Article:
Question: where on earth do these people come up with the ‘poverty threshold’ figure?all we get form the left these days is poverty this, poverty that.

    I am yet to actually here what this so called poverty actually is.

    • Albert Lane

      It seems to me that a percentage of people earning the least money in any country are deemed to be living in poverty. If you fix that percentage at 10%, then 10% of people will be impoverished, no matter how much money they earn. However, in a welfare state like ours, it’s what you do with that income that makes all the difference. If you don’t earn a lot of money, but you smoke or drink or gamble, or take drugs, or party all night, you will shout poverty, and your kids will have to be fed at school, and you’ll need state housing, food parcels and grants to help you survive, and the Labour Party and the Greens will fawn over you, swearing that they will give you more in handouts. It’s what you do with your money that counts. I hope that by now our schools will have started teaching kids how to budget, and to teach them what happens when you splurge your income on your lifestyle.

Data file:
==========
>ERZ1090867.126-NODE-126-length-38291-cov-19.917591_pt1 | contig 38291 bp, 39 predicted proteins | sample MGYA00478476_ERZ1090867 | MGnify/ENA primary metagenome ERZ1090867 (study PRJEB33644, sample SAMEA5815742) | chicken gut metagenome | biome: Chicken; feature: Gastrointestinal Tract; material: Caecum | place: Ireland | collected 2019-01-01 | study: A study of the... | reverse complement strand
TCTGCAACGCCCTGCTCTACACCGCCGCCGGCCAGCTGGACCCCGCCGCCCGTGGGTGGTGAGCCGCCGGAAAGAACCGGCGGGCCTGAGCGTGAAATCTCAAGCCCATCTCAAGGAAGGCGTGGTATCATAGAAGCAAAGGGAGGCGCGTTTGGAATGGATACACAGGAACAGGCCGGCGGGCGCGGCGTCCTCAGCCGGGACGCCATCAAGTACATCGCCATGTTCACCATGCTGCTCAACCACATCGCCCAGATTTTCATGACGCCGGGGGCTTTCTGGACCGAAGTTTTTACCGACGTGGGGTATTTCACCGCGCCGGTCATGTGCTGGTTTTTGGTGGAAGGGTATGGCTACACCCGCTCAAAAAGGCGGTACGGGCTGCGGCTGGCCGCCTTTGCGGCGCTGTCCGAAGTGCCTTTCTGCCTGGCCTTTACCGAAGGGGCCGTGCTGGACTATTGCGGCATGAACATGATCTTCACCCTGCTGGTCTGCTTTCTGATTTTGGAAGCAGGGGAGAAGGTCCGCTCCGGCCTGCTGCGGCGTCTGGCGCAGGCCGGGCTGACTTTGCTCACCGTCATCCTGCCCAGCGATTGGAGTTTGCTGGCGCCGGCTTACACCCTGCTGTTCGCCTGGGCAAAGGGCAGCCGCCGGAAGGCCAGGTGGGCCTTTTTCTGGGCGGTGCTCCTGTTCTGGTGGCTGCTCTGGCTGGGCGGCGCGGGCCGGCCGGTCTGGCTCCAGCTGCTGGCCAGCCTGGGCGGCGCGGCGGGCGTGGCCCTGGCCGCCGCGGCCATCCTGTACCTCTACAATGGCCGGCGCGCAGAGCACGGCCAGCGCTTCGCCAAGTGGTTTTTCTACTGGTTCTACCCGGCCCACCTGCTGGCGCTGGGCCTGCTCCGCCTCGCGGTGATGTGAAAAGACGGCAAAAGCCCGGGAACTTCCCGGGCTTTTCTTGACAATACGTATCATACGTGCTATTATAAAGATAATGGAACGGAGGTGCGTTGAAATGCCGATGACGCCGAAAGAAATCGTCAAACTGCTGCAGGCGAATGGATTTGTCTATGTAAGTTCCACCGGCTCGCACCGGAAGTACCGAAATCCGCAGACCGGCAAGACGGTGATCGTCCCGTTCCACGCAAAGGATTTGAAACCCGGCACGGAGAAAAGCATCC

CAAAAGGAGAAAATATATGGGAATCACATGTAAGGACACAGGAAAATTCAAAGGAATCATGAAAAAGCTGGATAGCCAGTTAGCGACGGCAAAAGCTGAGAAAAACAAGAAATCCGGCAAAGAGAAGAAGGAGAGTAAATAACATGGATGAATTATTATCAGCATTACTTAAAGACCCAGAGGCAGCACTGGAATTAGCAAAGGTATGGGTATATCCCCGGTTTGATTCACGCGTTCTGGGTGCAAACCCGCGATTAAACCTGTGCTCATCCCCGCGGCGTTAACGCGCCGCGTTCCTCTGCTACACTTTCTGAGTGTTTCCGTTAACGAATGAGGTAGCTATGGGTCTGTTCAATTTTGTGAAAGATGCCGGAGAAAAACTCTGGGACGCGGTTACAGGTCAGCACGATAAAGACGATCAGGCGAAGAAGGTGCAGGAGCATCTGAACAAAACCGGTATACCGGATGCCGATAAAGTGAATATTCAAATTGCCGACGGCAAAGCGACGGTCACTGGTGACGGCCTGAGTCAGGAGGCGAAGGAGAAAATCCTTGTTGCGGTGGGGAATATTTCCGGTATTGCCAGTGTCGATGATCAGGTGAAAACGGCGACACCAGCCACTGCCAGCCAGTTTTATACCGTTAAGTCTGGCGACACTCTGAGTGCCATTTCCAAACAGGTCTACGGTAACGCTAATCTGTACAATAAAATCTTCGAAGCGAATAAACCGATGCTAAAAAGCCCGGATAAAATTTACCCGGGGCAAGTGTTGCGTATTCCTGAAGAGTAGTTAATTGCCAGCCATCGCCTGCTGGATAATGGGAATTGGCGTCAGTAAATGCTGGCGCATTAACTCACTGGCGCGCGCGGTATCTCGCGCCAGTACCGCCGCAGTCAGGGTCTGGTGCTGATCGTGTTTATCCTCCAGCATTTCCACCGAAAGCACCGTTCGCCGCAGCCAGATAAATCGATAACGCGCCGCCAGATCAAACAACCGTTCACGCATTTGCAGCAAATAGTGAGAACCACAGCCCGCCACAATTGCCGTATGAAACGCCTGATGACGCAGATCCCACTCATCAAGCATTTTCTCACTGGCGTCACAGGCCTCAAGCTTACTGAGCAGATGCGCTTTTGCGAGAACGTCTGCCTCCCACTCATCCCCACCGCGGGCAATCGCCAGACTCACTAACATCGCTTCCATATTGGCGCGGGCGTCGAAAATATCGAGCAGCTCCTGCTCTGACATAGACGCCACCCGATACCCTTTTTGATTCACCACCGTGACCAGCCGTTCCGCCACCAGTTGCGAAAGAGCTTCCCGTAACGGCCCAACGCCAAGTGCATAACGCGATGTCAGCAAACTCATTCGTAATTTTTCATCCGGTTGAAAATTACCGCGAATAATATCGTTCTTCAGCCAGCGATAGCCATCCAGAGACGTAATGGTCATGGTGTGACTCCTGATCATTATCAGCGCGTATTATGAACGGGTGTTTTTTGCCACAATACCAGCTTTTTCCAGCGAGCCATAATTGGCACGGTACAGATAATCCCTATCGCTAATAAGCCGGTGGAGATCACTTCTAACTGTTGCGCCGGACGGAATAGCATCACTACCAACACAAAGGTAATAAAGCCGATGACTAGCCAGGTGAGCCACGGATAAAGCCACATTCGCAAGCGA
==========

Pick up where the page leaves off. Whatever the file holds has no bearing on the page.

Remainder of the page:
• Bobb

    It’s obvious that the word “poverty” has been hijacked by the constantly bewildered do-gooders and no longer means what normal people think it does. A bit like “gay” I suppose.

  • timemagazine

    Is anybody in their right minds taking these two institutions seriously?

  • NotGandalf

    Poverty (n) – defined in the New Age Troughers Dictionary as being ‘not a millionaire’…..

    • hookerphil

      Good, I’m poverty stricken then.

  • Bean

    No one seems to consider the “undeclared” cash or bartered income of those living in “poverty”, its a gross generalisation but I bet plenty of gypsys and the likes make a LOT off begging, whoring, stealing and dealing only to blow it, smoke it, drink it or inject it.

  • oldmanNZ

    German has a new minimum wage of €8.7, around $nzd13,

    German also had adopted a lot of green policies and economy from last green government…. Unemployment as rised,

    This is what happens when green get in power.

    Spend heaps on welfare and green energy that do not deliver.

  • tinfoilhatguy

    I get to see shameful, grinding poverty in this country every day. At the Wellington railway station it’s sitting on the steps playing with